"Have you seen our copy of Ghosts on the Roof by Whittaker Chambers?"
"Isn't it in that bookcase that you are looking at?"
"Perhaps in another bookcase... or your office... or Laura Tyson's office over which you have taken seisin... or in one of the boxes of books in the trunk of the blue car?"
Books will never replace the internet until they come with RFID tags so that their location can be pinged...
I am having a hard time understanding this. Sam Tanenhaus writes:
Conservatism Is Dead: The realist [Whittaker] Chambers... clung to the Beaconsfield position. He supported the Eisenhower administration's negotiations with the Soviets, defended civil liberties, praised the writings of John Kenneth Galbraith...
And I have no idea what he is talking about.
On page 506 of Tanenhaus's Whittaker Chambers, he writes that:
Chambers was stimulated by the Keynesian heresies of John Kenneth Galbraith's The Affluent Society...
But "stimulation" is not praise. And the only note Tanenhaus gives to support "stimulation" is a reference to Chambers's 1959 National Review article "Foot in the Door" (reprinted in Ghosts on the Roof). In that article Chambers attacks the the claims of the education lobby that:
Willie... is fated to go forever un-higher-educated. For--a Delphic voice warns us--by 1984... secondary school graduates will be besieging the gates of campuses, quite futilely, since college facilities will be totally inadequate.... It takes no great wits to guess what we are supposed to do next: shake out what is left of our lank wallets while we pressure our legislators... to syphon federal taxes into higher education... tax-ravaged and inflated dollars fed into academic tills by other-directed and coercive means...
Besides, Chambers goes on to say, publicly-supported higher education is the vanguard of totalitarianism itelf:
[L]et us not delude ourselves.... [T]his is the Total State that is dawning... under various softening and dissembling names and forms, on various impressive pretexts or necessities...
And then comes the only reference to Galbraith:
Perhaps, of necessity the State must soon be into the Business of Education, as the witty and bracingly arrogant Professor J.K. Galbraith assured us, only the other day, that it must. But must it?..."
After that passage, Chambers is off and running with his argument that TV will come to dominate higher education. Three pages later Chambers pauses to summarize:
I am not suggesting... televised education can replace... Harvard.... I am not suggesting... televised education is... a cure-all.... I am only saying that the need is great... television [is] a means to meet the need... that it is comparatively inexpensive and need not involve the State.... One of the beneficent side-effects of the crisis of the twentieth century... is a dawning realization, not so much that the mass of mankind is degradingly poor, as that there will be no peace for the islands of prosperity until the continents of proliferating poverty have been lifted to something like the general material level of the islanders.... Unless the general level of mind is raised at the same time as the level of material well-being... we shall all risk resembling those savages... [with] top hats and tight shoes... leaving unredeemed the loin-cloth of their middle zones...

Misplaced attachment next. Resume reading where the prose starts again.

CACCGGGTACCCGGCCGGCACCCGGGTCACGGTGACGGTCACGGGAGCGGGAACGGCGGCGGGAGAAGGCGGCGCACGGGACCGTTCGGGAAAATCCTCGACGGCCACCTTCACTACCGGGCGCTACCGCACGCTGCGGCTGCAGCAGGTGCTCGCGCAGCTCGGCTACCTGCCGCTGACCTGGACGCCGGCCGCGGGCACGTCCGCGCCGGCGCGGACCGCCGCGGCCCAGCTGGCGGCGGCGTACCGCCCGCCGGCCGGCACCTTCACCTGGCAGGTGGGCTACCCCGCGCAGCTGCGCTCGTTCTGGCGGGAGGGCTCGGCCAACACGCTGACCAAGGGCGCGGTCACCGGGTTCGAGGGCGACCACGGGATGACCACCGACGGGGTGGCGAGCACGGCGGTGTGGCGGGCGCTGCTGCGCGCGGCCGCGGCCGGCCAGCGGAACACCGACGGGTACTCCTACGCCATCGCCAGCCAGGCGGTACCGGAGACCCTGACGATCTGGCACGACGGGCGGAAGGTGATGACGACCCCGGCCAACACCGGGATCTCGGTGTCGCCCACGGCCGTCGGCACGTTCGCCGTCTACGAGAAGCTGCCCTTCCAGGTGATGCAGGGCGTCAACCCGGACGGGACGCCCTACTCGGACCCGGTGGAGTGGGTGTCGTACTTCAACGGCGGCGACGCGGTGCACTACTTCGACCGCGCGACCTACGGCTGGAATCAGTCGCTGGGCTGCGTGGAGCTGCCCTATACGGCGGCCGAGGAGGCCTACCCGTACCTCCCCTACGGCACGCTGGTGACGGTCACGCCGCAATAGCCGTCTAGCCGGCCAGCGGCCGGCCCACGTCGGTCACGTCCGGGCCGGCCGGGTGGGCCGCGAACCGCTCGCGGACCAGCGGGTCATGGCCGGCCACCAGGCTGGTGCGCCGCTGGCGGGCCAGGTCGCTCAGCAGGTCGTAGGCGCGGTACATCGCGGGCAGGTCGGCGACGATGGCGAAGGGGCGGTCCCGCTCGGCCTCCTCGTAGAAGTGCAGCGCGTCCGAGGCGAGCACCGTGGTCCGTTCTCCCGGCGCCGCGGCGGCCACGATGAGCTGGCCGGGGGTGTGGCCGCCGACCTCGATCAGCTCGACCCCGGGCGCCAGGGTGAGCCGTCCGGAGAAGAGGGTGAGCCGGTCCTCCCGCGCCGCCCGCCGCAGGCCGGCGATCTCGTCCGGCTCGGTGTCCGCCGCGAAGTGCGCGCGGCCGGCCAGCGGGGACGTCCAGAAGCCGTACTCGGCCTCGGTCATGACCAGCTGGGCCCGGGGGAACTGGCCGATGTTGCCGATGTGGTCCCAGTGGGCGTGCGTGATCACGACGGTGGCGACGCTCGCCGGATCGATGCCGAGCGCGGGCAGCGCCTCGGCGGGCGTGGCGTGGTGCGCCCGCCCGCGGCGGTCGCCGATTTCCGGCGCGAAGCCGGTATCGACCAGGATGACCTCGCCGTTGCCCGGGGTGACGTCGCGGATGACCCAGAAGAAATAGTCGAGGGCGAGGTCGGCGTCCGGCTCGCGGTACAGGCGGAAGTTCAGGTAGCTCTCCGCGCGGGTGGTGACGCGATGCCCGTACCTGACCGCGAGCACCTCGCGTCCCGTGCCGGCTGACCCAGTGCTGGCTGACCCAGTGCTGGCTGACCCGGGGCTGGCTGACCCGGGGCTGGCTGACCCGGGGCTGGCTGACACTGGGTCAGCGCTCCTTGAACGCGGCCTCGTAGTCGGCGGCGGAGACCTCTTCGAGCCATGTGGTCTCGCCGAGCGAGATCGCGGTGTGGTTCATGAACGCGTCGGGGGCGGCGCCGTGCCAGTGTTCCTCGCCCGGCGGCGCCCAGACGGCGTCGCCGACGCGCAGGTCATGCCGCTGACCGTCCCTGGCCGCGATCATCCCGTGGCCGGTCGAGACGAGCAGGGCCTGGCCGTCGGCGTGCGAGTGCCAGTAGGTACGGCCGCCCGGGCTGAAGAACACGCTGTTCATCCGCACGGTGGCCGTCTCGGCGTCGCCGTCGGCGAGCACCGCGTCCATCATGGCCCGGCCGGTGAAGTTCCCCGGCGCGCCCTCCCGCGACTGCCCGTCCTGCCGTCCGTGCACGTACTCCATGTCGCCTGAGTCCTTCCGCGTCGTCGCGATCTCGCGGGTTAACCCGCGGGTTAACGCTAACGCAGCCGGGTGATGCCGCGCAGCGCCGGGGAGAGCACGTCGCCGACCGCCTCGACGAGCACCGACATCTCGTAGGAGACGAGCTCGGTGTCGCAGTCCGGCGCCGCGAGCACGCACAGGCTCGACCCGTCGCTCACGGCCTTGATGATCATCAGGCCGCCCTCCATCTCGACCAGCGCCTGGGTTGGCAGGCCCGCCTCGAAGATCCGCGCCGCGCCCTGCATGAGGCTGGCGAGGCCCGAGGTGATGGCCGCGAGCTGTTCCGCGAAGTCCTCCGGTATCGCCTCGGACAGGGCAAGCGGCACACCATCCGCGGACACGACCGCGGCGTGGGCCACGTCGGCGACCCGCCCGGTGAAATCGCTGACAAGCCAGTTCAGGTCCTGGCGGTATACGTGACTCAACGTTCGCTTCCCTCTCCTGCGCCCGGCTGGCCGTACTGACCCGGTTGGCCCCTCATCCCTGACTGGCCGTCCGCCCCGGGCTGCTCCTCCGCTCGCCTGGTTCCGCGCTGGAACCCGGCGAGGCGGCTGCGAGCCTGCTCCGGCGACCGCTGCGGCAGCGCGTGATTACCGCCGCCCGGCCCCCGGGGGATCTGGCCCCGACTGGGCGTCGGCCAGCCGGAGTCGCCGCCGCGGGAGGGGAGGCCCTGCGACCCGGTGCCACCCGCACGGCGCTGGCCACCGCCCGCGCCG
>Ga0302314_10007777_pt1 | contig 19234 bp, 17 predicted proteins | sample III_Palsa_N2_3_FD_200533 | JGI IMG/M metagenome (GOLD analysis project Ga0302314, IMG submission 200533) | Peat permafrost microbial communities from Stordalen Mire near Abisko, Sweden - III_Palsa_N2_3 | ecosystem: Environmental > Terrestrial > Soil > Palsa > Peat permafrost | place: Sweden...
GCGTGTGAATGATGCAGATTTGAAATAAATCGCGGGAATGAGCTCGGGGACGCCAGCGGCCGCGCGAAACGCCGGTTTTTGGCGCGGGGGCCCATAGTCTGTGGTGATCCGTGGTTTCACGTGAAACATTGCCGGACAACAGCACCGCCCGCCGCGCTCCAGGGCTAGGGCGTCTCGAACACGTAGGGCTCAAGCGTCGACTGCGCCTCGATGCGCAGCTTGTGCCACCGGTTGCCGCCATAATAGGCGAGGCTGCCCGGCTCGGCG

And Tanenhaus parses this in his "Galbraith" paragraph so:
Chambers was stimulated by the Keynesian heresies of John Kenneth Galbraith's The Affluent Society. "There will be no peace for the islands of relative plenty," Chambers wrote in NR, "until the continents of proliferating poverty have been lifted to something like the general material level of the islanders." This, though Chambers did not say it, had been the summary objective of the New Deal...
In context, Chambers's hopes that TV can educate the degradingly poor mass of mankind in the continents of Asia, Africa, and Latin America sounds nothing at all like "the summary objective of the New Deal."
In his Whittaker Chambers Tanenhaus had merely taken Chambers's description of Galbraith as "witty and bracingly arrogant" and turned it into "Chambers was stimulated by the Keynesian heresies of John Kenneth Galbraith's The Affluent Society..."
But by 2007, Tanenhaus's "stimulated by... heresies of JKG" has become "refashioned himself into a liberal... a defender of... the Keynesian policies promoted by JKG".
And we are still there today, with Tanenhaus claiming that Chambers "praised the writings of JKG..." with no support that I see other than an article in which Chambers says that the "witty and bracingly arrogant" JKG's arguments for federal aid to education are "the Total State... under various softening and dissembling names and forms, on various impressive pretexts or necessities..."
Is Tanenhaus referring to something other than "Foot in the Door" when he talks of Chambers praising the writings of JKG? If so, I cannot imagine what.
And National Review's archives have disappeared, or been disappeared: